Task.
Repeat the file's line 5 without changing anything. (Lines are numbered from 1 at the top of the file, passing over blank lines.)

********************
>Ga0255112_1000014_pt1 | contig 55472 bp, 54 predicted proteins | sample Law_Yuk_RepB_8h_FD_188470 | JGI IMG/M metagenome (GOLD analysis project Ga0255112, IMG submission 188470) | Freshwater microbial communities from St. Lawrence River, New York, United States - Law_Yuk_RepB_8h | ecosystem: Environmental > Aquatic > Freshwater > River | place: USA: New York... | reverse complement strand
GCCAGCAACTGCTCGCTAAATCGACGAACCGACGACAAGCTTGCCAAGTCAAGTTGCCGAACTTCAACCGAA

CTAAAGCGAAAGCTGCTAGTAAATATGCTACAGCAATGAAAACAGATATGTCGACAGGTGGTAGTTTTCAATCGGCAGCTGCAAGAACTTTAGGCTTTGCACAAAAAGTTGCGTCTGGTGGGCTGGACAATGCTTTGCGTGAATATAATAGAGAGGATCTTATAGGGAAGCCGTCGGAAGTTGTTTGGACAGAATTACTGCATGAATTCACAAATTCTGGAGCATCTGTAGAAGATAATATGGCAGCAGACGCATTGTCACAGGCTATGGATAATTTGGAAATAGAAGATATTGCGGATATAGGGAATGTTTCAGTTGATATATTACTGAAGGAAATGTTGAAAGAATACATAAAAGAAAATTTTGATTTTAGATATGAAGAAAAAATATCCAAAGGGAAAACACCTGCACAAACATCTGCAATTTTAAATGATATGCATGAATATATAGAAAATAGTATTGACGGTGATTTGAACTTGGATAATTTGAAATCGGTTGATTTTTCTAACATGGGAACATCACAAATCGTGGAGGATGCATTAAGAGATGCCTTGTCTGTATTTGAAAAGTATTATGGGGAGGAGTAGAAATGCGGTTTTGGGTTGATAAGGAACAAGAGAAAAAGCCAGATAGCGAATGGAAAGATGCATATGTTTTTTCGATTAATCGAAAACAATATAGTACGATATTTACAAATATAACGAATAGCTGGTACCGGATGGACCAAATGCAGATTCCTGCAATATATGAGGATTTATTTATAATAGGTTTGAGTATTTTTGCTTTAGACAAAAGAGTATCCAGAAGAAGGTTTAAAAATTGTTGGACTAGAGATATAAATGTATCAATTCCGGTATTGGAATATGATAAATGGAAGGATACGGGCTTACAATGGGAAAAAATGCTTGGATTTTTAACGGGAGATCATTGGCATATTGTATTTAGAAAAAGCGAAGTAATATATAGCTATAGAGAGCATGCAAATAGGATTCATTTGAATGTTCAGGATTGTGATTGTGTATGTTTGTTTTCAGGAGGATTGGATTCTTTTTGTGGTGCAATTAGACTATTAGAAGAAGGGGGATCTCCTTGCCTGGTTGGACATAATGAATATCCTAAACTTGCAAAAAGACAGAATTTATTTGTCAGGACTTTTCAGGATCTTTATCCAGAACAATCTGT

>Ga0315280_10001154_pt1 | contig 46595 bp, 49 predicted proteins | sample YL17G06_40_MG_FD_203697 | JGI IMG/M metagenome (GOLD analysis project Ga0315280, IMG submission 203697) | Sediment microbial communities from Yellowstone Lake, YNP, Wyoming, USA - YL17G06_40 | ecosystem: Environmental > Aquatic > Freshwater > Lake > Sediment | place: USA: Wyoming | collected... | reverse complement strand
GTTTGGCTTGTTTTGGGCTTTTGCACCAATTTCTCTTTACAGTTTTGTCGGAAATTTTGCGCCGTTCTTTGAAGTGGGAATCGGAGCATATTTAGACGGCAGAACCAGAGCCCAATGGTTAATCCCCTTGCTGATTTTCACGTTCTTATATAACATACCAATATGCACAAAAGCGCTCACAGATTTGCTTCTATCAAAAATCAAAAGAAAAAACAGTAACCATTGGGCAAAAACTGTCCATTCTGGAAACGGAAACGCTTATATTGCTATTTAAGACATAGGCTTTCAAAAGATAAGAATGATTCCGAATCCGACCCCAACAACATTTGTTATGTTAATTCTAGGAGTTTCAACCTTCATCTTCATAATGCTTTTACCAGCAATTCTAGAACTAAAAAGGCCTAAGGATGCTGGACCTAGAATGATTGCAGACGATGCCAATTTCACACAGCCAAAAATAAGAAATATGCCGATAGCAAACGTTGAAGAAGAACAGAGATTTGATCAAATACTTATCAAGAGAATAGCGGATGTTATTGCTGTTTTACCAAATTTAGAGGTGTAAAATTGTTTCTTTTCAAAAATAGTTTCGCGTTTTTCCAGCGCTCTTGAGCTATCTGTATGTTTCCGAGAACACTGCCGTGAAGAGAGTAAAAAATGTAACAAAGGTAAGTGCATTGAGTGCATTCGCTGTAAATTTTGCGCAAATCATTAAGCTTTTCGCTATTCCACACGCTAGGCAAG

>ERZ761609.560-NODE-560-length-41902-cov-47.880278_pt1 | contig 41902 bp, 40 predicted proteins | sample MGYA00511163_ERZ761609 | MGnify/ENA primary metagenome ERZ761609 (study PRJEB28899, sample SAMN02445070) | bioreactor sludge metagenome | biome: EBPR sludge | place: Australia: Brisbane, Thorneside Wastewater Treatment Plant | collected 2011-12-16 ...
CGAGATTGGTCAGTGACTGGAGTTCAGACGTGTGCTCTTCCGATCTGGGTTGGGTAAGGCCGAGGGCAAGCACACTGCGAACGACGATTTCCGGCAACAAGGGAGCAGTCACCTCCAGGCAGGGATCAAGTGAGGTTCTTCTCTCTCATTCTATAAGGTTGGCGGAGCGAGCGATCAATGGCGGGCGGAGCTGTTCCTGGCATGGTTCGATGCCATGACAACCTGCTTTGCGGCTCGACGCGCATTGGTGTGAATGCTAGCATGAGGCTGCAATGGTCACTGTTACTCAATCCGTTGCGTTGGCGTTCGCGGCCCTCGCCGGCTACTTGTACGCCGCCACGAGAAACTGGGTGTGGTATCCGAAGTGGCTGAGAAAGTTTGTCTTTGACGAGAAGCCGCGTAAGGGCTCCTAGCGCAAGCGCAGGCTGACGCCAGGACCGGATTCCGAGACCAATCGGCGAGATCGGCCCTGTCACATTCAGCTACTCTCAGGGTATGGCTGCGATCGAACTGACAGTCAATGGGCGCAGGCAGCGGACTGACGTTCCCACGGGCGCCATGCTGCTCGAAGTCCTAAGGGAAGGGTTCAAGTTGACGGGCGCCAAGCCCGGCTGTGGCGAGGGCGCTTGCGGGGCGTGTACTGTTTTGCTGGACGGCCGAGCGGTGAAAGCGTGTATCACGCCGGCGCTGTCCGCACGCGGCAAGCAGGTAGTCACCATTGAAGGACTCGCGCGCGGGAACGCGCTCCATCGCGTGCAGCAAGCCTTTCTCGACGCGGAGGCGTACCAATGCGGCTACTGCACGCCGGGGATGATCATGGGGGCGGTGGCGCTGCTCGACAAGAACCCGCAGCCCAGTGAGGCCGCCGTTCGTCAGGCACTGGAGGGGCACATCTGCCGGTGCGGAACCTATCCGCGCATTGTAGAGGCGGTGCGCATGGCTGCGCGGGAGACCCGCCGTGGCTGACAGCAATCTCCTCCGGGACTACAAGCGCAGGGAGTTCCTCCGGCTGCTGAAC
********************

GTTTGGCTTGTTTTGGGCTTTTGCACCAATTTCTCTTTACAGTTTTGTCGGAAATTTTGCGCCGTTCTTTGAAGTGGGAATCGGAGCATATTTAGACGGCAGAACCAGAGCCCAATGGTTAATCCCCTTGCTGATTTTCACGTTCTTATATAACATACCAATATGCACAAAAGCGCTCACAGATTTGCTTCTATCAAAAATCAAAAGAAAAAACAGTAACCATTGGGCAAAAACTGTCCATTCTGGAAACGGAAACGCTTATATTGCTATTTAAGACATAGGCTTTCAAAAGATAAGAATGATTCCGAATCCGACCCCAACAACATTTGTTATGTTAATTCTAGGAGTTTCAACCTTCATCTTCATAATGCTTTTACCAGCAATTCTAGAACTAAAAAGGCCTAAGGATGCTGGACCTAGAATGATTGCAGACGATGCCAATTTCACACAGCCAAAAATAAGAAATATGCCGATAGCAAACGTTGAAGAAGAACAGAGATTTGATCAAATACTTATCAAGAGAATAGCGGATGTTATTGCTGTTTTACCAAATTTAGAGGTGTAAAATTGTTTCTTTTCAAAAATAGTTTCGCGTTTTTCCAGCGCTCTTGAGCTATCTGTATGTTTCCGAGAACACTGCCGTGAAGAGAGTAAAAAATGTAACAAAGGTAAGTGCATTGAGTGCATTCGCTGTAAATTTTGCGCAAATCATTAAGCTTTTCGCTATTCCACACGCTAGGCAAG